We host initial meetings free-of-charge. So people can come without fear that they will receive an invoice or have any ongoing obligation to us. We will then guide the inventors through the collection of any additional information that is needed to enable us to draft a patent application.
Not really. In brief, keep your technology and your designs secret until you have filed for IP protection. If you can’t, try to ensure whomever you need to tell understands the idea, technology or design is to be kept confidential.
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With that in mind, go and speak to a patent attorney. For Spruson & Ferguson, that chat will be free and can be used to answer questions that relate to the specific invention in question.
Thomas Griffiths is a Senior Associate of Spruson & Ferguson, based permanently in Singapore.
Thomas’ practice primarily involves the preparation, drafting and prosecution of patent applications, advice in relation to patent validity and enforcement, patent strategy and patent infringement advice. Thomas has also been involved in large-scale patent litigation, patent litigation support, evidence strategy, and revocation and invalidation strategy before the Federal Court of Australia.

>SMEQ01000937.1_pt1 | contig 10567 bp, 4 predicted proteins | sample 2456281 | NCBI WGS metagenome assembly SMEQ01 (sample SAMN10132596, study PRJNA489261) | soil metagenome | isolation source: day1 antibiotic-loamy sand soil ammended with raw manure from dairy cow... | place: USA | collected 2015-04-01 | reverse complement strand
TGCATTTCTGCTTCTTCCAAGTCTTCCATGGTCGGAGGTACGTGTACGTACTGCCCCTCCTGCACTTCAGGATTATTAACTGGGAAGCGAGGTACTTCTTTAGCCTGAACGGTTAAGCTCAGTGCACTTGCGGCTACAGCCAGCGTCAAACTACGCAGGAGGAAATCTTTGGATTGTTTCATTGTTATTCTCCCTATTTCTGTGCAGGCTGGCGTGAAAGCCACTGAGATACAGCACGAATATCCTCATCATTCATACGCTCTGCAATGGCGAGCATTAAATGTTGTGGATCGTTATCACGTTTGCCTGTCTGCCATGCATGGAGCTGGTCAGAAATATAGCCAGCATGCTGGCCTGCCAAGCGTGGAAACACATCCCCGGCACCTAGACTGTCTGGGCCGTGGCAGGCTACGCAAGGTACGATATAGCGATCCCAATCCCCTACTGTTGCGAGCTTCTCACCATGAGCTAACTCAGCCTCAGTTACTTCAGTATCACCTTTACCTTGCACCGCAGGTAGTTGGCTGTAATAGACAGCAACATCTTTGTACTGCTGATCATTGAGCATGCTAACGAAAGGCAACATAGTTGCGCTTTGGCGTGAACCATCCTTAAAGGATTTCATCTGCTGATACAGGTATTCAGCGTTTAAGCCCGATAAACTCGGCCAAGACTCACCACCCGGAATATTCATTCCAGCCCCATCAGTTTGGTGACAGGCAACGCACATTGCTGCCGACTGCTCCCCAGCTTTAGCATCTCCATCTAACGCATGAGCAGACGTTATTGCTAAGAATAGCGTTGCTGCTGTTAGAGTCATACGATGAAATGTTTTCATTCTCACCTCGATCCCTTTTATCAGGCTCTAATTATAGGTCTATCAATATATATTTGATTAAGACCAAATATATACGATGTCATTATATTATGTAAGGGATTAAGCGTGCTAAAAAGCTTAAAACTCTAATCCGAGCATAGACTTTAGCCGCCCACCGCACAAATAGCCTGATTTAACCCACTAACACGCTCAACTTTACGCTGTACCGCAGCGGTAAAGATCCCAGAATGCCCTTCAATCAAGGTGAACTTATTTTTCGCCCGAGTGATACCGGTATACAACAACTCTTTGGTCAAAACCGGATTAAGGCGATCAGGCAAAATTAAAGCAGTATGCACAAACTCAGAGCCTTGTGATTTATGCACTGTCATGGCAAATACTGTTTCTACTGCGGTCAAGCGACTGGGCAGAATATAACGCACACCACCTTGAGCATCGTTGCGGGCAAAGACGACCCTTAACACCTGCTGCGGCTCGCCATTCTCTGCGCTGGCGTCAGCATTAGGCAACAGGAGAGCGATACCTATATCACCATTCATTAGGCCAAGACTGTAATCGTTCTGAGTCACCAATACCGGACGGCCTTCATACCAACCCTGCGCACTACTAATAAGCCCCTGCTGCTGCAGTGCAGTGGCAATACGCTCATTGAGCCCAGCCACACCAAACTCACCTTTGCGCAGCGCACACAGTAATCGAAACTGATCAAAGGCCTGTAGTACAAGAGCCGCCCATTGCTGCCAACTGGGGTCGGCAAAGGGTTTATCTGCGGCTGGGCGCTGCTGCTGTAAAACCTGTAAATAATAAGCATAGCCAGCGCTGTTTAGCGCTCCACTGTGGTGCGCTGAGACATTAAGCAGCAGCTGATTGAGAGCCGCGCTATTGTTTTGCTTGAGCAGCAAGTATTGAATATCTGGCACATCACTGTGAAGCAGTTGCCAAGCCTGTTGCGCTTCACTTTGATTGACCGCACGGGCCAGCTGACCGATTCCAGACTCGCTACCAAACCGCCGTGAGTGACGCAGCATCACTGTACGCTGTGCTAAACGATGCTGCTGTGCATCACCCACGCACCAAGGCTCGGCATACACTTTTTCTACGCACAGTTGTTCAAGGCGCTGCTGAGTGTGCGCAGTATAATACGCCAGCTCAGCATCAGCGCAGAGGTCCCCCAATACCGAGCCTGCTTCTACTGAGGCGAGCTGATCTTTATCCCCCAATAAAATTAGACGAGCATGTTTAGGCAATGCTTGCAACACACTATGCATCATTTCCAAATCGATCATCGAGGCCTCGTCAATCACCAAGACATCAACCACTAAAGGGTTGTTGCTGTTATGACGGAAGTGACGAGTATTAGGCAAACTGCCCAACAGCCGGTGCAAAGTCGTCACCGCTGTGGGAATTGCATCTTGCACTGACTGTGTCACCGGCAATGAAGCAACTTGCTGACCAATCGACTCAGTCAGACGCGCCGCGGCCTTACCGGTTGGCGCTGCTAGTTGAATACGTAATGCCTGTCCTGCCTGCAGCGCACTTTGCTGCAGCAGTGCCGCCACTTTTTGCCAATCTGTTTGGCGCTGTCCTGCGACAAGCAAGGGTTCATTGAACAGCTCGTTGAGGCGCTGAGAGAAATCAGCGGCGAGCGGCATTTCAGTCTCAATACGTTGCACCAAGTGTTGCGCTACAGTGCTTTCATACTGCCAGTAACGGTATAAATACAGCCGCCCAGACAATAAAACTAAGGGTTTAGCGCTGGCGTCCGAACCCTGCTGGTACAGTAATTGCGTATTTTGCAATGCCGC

Thomas practices in the field of electrics, electronics and computer science technologies, focusing on medical devices, apps & software, semiconductors, solar cells, data transformation and e-commerce technologies.
Prior to joining the firm, Thomas worked for several years in the patent group of one of Australia’s major patent law firms and prior to that worked in the mining industry as an engineer.
Thomas is a qualified Australian and New Zealand Patent Attorney. His technical qualifications include:
all from the University of Melbourne.
Thomas can be contacted at email@example.com